; in the sea, they flap to give the machine a speed boost.   After successfully examining the performance of a “Test Sub” that combined a traditional submarine shape with a traditional aircraft shape, scientists  applied their findings to a flying version of the  Naval Research Laboratory (NRL)’s WANDA (Wrasse-inspired Agile Near-shore Deformable-fin Automaton ) drone.   NRL wants to perfect the Flying WANDA model's landing technique so that it can dive into choppy seas, for one thing. If the project pans out, though, the Navy won't have to rely quite so much

Assistant Secretary of the Navy (Research, Development & Acquisition) Sean Stackley (left), and Dr. Delores Etter (right) present the award to Ms. Pamela Posey, Dr. James Cummings, Dr. Alan Wallcraft, Mr. Joseph Metzger (left to right), NRL Oceanography Division. (Photo: U.S. Naval Research Laboratory)

Awards Ceremony Recognizes NRL Researchers

Eighteen U.S. Naval Research Laboratory (NRL) scientists and engineers representing ten NRL research divisions were recognized with the prestigious Dr. Delores M. Etter Top Scientist and Engineer of the Year Award. The award ceremony was held on June 6th, with Assistant Secretary of the Navy (Research, Development & Acquisition) Sean Stackley, and Dr. Delores Etter presenting the awards. This annual award is sponsored by the Assistant Secretary of the Navy for Research, Development and Acquisition. Former Assistant Secretary of the Navy, Delores Etter established the awards in 2006 to recognize

J. Thomson / University of Washington

Huge Waves Measured for First Time in Arctic Ocean

affected by the weather, ice conditions and amount of open water. "It's going to be a quantum leap in terms of the number of observations, the level of detail and the level of precision" for measuring Arctic Ocean waves, Thomson said. The other author is W. Erick Rogers at the Naval Research Laboratory. The research was funded by the U.S. Office of Naval Research.  

A diver tests underwater imaging system in the Arabian Sea, after an airborne platform "saw" this mine through the water. "The emphasis here," says Dr. Jason Jolliff, an NRL oceanographer who forecasts ocean optics, "is on developing models of the ocean environment to help the naval warfighter." (Photo: U.S. Navy)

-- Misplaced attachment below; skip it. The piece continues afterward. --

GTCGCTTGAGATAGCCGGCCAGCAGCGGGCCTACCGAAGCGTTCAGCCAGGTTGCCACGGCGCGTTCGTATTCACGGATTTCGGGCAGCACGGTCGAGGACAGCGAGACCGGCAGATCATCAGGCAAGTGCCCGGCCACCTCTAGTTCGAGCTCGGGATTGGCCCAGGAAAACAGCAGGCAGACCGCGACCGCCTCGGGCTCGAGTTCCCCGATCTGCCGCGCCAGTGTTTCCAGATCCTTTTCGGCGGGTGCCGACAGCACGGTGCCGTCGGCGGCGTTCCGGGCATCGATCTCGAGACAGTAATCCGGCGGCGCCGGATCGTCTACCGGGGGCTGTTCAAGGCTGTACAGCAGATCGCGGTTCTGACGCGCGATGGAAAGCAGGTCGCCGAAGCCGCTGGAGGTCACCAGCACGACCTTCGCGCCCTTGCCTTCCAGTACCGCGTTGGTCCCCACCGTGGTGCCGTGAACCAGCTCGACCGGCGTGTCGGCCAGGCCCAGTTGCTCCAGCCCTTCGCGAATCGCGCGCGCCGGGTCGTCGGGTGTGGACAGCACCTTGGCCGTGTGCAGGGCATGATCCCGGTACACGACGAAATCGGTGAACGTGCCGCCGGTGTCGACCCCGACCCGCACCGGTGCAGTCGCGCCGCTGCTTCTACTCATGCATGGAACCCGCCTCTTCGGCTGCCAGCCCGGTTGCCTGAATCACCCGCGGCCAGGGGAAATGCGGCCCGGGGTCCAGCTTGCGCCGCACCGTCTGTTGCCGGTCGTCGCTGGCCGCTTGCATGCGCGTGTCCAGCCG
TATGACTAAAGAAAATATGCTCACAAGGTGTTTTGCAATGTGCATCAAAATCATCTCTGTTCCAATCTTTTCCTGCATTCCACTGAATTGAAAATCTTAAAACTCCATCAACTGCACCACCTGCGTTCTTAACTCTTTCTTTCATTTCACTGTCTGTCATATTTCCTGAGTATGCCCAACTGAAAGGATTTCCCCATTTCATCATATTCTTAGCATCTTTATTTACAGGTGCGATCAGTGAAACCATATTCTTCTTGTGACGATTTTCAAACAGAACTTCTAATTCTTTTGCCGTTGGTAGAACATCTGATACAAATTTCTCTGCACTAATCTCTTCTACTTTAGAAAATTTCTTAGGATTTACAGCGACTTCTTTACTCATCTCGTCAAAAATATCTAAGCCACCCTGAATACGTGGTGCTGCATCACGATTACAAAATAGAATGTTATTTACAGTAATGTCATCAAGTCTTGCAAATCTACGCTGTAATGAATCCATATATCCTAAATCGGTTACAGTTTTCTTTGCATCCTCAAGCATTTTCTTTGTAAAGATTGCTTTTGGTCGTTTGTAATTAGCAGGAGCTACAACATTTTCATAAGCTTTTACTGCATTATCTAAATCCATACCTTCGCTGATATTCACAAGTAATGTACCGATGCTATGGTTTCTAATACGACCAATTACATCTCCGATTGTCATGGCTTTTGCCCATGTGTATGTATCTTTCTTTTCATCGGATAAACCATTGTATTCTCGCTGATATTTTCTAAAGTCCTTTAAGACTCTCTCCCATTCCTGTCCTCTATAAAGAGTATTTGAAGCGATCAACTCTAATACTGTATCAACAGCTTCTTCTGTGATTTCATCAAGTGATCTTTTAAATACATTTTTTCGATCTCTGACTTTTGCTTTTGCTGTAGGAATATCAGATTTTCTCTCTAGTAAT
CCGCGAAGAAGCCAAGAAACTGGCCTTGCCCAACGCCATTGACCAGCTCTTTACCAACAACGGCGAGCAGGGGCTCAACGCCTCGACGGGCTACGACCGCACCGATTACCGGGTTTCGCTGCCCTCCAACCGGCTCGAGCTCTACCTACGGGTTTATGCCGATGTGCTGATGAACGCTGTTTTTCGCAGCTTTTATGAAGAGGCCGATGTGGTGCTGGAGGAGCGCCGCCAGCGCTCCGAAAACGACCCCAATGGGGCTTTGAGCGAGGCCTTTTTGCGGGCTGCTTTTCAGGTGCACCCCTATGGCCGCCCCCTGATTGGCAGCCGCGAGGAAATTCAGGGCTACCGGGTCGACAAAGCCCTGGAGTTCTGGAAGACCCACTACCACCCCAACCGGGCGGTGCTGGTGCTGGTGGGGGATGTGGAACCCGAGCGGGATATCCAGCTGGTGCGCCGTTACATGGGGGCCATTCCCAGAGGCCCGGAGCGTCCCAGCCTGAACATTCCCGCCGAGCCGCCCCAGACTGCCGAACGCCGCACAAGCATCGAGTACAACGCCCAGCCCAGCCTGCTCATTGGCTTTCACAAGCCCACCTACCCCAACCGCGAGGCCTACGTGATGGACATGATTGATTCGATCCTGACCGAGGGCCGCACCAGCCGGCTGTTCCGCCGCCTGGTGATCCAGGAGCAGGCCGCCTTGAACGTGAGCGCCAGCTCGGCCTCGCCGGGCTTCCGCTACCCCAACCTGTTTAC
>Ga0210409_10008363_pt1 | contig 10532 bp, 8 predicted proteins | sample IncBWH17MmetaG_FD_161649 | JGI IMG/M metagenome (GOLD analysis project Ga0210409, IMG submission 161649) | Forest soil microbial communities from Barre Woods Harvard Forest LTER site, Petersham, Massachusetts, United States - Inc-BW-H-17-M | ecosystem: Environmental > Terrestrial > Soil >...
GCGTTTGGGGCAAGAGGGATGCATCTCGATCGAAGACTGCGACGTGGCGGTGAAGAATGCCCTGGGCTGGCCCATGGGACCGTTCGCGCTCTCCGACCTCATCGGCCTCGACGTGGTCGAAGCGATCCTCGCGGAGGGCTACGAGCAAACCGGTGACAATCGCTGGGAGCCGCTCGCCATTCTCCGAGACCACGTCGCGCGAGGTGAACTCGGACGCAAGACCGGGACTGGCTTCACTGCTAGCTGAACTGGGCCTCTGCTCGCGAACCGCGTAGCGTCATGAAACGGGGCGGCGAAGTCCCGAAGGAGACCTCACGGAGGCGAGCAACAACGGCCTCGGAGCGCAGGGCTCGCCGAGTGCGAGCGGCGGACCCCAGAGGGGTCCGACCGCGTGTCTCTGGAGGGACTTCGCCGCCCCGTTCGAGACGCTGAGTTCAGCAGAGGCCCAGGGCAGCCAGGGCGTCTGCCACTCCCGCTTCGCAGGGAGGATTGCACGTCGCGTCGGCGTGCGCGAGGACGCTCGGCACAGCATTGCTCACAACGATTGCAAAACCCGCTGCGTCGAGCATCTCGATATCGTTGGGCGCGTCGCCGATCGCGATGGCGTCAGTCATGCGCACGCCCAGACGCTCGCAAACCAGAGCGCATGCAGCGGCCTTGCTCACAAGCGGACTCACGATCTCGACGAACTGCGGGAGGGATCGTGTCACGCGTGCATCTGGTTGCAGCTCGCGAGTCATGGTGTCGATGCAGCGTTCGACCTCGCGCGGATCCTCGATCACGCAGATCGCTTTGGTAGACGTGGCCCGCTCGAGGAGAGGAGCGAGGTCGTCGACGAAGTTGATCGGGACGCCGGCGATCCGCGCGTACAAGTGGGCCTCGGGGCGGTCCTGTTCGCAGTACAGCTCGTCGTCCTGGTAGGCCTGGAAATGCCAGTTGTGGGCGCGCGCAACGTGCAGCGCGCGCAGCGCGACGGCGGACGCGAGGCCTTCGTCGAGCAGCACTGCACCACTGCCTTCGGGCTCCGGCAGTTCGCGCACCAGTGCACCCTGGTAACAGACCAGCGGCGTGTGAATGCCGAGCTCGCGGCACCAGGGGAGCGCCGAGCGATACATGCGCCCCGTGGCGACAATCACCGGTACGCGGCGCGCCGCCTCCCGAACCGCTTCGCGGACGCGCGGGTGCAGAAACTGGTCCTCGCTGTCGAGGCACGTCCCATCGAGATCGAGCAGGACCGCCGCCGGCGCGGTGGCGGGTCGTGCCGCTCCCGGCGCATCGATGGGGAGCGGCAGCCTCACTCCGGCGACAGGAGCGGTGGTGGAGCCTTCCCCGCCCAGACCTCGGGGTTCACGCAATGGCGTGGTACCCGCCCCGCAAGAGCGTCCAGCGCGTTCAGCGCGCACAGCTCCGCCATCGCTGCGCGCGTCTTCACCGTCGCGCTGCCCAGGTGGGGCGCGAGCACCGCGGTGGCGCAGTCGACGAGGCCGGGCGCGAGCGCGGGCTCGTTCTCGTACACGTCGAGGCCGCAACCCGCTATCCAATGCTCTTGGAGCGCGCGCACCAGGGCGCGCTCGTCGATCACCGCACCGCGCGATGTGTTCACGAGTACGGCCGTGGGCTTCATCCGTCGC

NRL Models Deepwater Horizon Oil Spill

NRL Shows Capability to Forecast Water Clarity During Naval Missions Dr. Jason Jolliff is an oceanographer with the U.S. Naval Research Laboratory (NRL). "The emphasis here," he says, "is on developing models of the ocean environment to help the naval warfighter." His most recent paper, published in Ocean Modeling (March 2014), shows NRL can also forecast where oil will go following a major spill. "If you're going to do forecasting," he says, "you have to get the ocean circulation correct. It's fundamental to all else." Jolliff plugged the distribution of

Oceanography file image CCL

Navy's Global Ocean Forecast System Goes Public

The U.S. Naval Research Laboratory (NRL) & the National Center for Environmental Prediction (NCEP) within the National Ocean and Atmospheric Administration (NOAA) have entered into a formal agreement that results in NCEP using Navy developed global ocean forecast model technology to make environmental ocean forecasts for public use. “Development of an advanced global ocean prediction system has been a long-term Navy interest,” said Dr. Gregg Jacobs, head, NRL Ocean Dynamics and Prediction Branch. “This use of Navy developed systems for global ocean forecasting represents dual